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I tried to link against a swiftkey library and got this error:

g++ test.cpp -I include/swiftkeysdk/ -L lib/x86/ -lswiftkeysdk-cpp

/usr/bin/ld: warning: libm.so.2, needed by lib/x86//libswiftkeysdk-cpp.so, not found (try using -rpath or -rpath-link)
/usr/bin/ld: warning: libcpp.so.4, needed by lib/x86//libswiftkeysdk-cpp.so, not found (try using -rpath or -rpath-link)
/usr/bin/ld: warning: libc.so.3, needed by lib/x86//libswiftkeysdk-cpp.so, not found (try using -rpath or -rpath-link)

$ ldconfig -p | grep "libm.so"
libm.so.6 (libc6, OS ABI: Linux 2.6.15) => /lib/i386-linux-gnu/libm.so.6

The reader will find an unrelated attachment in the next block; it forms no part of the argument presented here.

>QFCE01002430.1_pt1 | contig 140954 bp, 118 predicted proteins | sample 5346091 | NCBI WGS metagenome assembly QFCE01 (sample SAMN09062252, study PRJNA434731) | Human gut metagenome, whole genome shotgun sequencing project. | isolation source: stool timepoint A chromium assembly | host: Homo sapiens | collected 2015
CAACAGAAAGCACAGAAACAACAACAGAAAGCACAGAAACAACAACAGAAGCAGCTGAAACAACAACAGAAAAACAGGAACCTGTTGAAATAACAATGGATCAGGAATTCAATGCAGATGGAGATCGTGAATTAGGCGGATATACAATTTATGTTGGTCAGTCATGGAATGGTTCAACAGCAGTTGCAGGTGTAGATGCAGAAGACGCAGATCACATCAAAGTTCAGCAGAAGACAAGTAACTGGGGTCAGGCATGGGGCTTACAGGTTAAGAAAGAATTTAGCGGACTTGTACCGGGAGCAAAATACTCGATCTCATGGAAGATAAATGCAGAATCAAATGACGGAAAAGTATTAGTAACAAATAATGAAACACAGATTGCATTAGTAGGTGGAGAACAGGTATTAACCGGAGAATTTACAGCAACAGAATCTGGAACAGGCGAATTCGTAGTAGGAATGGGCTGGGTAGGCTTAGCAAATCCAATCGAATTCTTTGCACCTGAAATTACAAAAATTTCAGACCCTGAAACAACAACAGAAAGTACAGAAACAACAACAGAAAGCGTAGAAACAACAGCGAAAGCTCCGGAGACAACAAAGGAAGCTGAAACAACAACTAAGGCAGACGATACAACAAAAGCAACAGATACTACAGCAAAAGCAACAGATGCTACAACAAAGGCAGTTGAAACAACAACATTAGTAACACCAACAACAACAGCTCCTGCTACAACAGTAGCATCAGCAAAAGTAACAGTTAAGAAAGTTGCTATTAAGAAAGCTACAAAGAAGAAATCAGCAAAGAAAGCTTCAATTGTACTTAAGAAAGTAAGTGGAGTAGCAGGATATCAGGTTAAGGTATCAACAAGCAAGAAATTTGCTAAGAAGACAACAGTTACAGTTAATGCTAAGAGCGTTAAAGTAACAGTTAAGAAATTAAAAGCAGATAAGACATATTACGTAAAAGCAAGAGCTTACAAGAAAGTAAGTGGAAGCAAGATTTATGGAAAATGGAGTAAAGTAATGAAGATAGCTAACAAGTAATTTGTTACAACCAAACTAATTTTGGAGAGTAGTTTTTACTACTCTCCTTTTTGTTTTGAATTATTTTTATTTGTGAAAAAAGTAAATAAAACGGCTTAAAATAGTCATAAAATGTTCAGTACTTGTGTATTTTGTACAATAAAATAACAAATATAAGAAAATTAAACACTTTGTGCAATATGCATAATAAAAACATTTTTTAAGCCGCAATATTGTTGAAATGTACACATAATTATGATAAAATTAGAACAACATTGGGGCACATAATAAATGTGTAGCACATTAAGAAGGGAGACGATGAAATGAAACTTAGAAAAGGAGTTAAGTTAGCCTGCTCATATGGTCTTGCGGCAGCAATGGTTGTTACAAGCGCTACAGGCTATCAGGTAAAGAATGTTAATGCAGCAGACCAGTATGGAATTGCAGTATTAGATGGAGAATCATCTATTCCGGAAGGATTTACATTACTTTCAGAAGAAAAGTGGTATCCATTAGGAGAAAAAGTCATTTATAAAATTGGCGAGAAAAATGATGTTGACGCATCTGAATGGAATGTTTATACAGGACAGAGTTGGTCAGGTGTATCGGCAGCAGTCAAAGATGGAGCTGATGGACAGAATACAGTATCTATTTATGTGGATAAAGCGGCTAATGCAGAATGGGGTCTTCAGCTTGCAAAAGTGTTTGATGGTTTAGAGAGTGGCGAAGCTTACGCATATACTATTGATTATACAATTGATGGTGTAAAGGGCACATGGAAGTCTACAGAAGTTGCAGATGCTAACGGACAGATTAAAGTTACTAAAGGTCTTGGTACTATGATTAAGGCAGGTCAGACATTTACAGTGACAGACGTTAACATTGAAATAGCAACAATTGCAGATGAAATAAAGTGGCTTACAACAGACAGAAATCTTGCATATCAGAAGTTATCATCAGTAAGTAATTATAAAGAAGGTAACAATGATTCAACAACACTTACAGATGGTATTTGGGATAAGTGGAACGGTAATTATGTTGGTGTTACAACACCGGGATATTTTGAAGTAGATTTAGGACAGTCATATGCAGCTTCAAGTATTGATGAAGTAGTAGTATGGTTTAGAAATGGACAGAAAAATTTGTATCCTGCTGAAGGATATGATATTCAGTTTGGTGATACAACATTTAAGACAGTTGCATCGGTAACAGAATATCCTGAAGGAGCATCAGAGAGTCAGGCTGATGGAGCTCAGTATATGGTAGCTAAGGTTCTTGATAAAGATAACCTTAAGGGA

libm.so (libc6, OS ABI: Linux 2.6.15) => /usr/lib/i386-linux-gnu/libm.so
$ ldconfig -p | grep "libc.so"
libc.so.6 (libc6, OS ABI: Linux 2.6.15) => /lib/i386-linux-gnu/libc.so.6

But my g++ works fine with other projects. Anyone have any idea what the number behind .so stand for? And how to fix this problem?

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1 Answer 1

up vote 1 down vote accepted

The number behind .so is the version number of the library. The version number defines the ABI of the library. That is, different versions of the source code might use the same so number, as long as their binary interface is interchangeable.

For more information see http://unix.stackexchange.com/questions/475/how-do-so-shared-object-numbers-work

libc.so.3 is very unusable to see with Linux. Where did you get libswiftkeysdk-cpp.so from?

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